Why weren't the 9/11 hijackers native Afghans?

Aug 2016
912
US&A
#1
I had to do a project on Islamophobia for college. While I was reading our text, I found it a little odd that people would associate Arabs so much with Islam. After all, 9/11 was committed by the Afghan organization Al-Qaeda, right? Osama Bin Laden non-withstanding, I assumed a lot of people would at least know that Afghans and Arabs are usually not the same. So, I looked up the nationality of the hijackers and discovered that zero of them are actually from Afghanistan.

I wouldn't have been surprised to find a few non-afghans in there, but I didn't expect all of them to be that way. Was Osama just unable to find people capable of learning to fly an airplane in Afghanistan? As mentioned, I know he comes from Saudi Arabia, but he'd been ousted from there and his base was still in Afghanistan. Also, while Afghanistan was a poor country with little education available, it still seems like Osama would've been able to find somebody able to pass as an American immigrant or foreign tourist at least.
 
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Oct 2015
204
Singapore
#2
I had to do a project on Islamophobia for college. While I was reading our text, I found it a little odd that people would associate Arabs so much with Islam. After all, 9/11 was committed by the Afghan organization Al-Qaeda, right? Osama Bin Laden non-withstanding, I assumed a lot of people would at least know that Afghans and Arabs are usually not the same. So, I looked up the nationality of the hijackers and discovered that zero of them are actually from Afghanistan.

I wouldn't have been surprised to find a few non-afghans in there, but I didn't expect all of them to be that way. Was Osama just unable to find people capable of learning to fly an airplane in Afghanistan? As mentioned, I know he comes from Saudi Arabia, but he'd been ousted from there and his base was still in Afghanistan. Also, while Afghanistan was a poor country with little education available, it still seems like Osama would've been able to find somebody able to pass as an American immigrant or foreign tourist at least.
Al-Qaeda is an Arabic word meaning base or organization. The group was founded as an Arabic group to fight the Soviets in Afghanistan and was mostly Saudi or Egypt with Saudi and Pakistani Intelligence, and debateable CIA support. Later Osama bin Laden, under the influence of Ayman Zarqawi, an Egyptian terrorist, expanded the group to fight the non-Muslim world.
 
May 2015
1,036
The Netherlands
#3
I had to do a project on Islamophobia for college. While I was reading our text, I found it a little odd that people would associate Arabs so much with Islam. After all, 9/11 was committed by the Afghan organization Al-Qaeda, right? Osama Bin Laden non-withstanding, I assumed a lot of people would at least know that Afghans and Arabs are usually not the same. So, I looked up the nationality of the hijackers and discovered that zero of them are actually from Afghanistan.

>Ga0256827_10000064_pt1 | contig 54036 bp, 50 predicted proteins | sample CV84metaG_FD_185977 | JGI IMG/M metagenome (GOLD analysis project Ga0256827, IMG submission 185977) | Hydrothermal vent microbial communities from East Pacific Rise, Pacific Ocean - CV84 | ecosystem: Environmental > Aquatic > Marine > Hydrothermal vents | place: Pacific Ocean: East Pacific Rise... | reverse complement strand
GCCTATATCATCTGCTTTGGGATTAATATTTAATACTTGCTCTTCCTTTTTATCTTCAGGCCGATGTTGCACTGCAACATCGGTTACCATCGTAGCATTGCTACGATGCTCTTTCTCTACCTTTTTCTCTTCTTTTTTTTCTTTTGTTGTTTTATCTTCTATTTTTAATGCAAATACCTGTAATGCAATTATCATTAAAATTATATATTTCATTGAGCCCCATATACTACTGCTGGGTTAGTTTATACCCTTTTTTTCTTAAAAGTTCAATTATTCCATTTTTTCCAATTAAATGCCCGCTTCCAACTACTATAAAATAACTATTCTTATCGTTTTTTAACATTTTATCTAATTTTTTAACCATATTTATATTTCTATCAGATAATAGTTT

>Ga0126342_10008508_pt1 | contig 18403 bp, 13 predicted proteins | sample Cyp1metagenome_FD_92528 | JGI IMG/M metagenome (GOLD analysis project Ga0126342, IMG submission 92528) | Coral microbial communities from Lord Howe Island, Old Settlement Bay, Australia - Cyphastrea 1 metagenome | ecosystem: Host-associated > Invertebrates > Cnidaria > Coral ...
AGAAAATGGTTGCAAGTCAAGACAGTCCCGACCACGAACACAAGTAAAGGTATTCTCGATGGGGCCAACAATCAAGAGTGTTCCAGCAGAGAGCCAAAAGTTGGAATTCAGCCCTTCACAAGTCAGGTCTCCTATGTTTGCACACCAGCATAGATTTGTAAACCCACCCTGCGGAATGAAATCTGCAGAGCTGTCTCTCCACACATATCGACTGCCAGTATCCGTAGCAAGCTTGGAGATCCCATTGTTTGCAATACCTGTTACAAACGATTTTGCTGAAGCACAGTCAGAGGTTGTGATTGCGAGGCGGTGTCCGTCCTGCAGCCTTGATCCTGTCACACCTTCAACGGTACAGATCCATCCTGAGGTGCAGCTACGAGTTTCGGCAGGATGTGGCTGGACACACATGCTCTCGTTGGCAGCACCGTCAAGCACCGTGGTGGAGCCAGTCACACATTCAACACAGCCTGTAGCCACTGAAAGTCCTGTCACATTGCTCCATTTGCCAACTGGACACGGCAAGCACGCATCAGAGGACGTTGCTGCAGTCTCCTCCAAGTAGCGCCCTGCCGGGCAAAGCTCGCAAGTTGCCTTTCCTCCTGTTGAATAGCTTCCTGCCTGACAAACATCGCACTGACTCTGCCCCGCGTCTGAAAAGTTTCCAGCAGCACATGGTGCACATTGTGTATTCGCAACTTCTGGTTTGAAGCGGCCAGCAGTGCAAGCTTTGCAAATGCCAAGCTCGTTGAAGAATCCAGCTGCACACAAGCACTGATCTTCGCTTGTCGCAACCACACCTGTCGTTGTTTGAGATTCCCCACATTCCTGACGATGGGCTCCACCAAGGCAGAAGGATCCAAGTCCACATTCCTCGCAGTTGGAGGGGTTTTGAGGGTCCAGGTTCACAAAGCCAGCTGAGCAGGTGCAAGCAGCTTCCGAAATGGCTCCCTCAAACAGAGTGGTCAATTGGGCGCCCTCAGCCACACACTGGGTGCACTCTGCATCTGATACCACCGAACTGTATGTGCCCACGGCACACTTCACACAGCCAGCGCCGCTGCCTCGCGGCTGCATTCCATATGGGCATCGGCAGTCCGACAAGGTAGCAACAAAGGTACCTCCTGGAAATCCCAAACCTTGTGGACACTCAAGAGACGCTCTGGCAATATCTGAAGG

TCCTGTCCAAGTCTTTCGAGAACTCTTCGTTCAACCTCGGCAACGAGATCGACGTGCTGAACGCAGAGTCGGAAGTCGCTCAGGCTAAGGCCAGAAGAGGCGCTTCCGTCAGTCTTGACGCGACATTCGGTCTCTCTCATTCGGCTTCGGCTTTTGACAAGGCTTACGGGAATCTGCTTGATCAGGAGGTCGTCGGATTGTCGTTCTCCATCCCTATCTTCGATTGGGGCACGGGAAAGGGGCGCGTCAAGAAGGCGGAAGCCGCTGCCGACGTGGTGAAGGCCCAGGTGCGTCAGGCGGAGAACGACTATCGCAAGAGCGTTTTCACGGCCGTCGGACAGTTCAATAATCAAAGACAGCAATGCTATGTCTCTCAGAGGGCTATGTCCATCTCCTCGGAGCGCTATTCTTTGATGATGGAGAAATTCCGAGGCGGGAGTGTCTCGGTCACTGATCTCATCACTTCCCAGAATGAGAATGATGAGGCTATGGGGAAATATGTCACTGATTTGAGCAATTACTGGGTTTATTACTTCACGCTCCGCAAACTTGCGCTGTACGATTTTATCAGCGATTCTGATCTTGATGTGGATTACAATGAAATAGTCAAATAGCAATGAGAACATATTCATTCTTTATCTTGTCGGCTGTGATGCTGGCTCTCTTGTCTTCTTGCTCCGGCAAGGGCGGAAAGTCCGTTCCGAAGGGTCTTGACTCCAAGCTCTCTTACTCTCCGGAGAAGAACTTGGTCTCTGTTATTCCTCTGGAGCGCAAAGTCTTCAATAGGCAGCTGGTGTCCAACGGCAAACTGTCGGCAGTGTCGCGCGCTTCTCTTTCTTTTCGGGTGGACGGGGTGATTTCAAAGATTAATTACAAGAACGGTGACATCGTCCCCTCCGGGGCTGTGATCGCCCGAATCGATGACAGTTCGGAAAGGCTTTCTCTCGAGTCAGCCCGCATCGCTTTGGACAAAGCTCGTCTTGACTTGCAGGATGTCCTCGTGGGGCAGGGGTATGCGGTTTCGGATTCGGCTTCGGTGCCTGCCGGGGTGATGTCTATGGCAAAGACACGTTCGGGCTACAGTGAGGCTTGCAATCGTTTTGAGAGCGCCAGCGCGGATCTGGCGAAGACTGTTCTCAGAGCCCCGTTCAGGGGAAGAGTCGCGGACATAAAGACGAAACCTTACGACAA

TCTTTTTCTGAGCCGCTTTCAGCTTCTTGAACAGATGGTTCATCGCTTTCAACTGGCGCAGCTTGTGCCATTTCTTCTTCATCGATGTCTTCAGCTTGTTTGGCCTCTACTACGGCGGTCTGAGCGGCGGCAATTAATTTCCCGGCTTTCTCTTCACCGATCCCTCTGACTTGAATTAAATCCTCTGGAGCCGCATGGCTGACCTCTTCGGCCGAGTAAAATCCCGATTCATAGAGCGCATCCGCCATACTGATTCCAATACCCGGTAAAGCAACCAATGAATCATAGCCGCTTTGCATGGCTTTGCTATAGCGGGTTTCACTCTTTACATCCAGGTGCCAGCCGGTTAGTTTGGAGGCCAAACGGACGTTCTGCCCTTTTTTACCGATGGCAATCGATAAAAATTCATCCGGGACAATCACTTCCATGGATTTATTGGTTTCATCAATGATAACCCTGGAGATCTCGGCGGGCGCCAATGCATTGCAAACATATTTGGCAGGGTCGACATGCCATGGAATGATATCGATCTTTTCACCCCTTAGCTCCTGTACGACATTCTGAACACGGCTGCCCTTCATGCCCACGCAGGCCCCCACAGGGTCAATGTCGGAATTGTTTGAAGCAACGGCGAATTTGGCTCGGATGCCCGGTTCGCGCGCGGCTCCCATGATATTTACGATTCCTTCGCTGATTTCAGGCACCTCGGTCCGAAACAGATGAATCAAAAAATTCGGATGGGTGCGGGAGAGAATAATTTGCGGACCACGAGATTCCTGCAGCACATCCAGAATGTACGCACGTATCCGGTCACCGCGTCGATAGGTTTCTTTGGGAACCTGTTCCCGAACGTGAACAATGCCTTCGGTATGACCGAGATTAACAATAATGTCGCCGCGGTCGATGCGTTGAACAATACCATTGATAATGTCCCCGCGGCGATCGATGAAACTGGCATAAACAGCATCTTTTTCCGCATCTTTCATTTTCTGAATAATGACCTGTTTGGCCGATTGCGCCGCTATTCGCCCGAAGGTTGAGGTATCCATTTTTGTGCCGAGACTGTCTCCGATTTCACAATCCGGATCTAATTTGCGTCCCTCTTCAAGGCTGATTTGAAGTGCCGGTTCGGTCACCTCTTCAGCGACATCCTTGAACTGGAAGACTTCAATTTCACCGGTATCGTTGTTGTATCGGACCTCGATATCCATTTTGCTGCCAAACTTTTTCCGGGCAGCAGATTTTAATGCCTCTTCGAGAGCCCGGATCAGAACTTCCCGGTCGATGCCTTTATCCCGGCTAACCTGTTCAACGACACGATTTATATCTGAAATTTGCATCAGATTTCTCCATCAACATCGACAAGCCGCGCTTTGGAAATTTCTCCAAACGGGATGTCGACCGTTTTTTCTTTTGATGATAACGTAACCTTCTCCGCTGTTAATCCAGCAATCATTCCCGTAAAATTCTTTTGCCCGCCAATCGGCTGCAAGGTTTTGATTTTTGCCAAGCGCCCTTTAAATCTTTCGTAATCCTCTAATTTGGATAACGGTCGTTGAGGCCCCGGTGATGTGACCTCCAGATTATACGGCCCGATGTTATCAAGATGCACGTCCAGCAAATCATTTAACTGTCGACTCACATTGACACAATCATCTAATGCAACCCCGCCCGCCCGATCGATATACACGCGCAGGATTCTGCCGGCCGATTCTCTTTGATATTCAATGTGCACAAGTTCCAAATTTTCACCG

I wouldn't have been surprised to find a few non-afghans in there, but I didn't expect all of them to be that way. Was Osama just unable to find people capable of learning to fly an airplane in Afghanistan? As mentioned, I know he comes from Saudi Arabia, but he'd been ousted from there and his base was still in Afghanistan. Also, while Afghanistan was a poor country with little education available, it still seems like Osama would've been able to find somebody able to pass as an American immigrant or foreign tourist at least.
Where did you get the idea that Al Qaeda is an Afghan organisation? Al Qaeda, to the extent that you can speak of it as an actual organisation, sought refuge in Afghanistan after being kicked out of Sudan by the Sudanese government in the mid-nineties. It has always been predominently Arab.
 
Likes: Futurist
Mar 2016
1,079
Australia
#4
Where did you get the idea that Al Qaeda is an Afghan organisation? Al Qaeda, to the extent that you can speak of it as an actual organisation, sought refuge in Afghanistan after being kicked out of Sudan by the Sudanese government in the mid-nineties. It has always been predominently Arab.
Definitely seems like an odd oversight for someone studying the topic at an academic level to make. Then again the topic is "Islamaphobia" so we can't expect much to begin with...
 

robto

Ad Honorem
Jun 2014
5,986
Lisbon, Portugal
#6
Definitely seems like an odd oversight for someone studying the topic at an academic level to make. Then again the topic is "Islamaphobia" so we can't expect much to begin with...
Islamophobia as itself is a totally normal topic to study.
 
Jul 2016
1,186
Dengie Peninsula
#8
Have a look at the comments on Iranian "Press" tv. Anyone who is not strongly Arabic is a Zionist! The fact that there is a big difference between a Zionist and an Israeli does not bother their contributors.
Currently , slagging off the Wahabi and and MBS is a past time.
 

robto

Ad Honorem
Jun 2014
5,986
Lisbon, Portugal
#9
And I've never seen it discussed in an even remotely unbiased and reasonable fashion beyond the typical rhetoric of Westerners being evil racists and bigots.
Well, that doesn't make the term being unworthy of being studied in an unbiased way.
 
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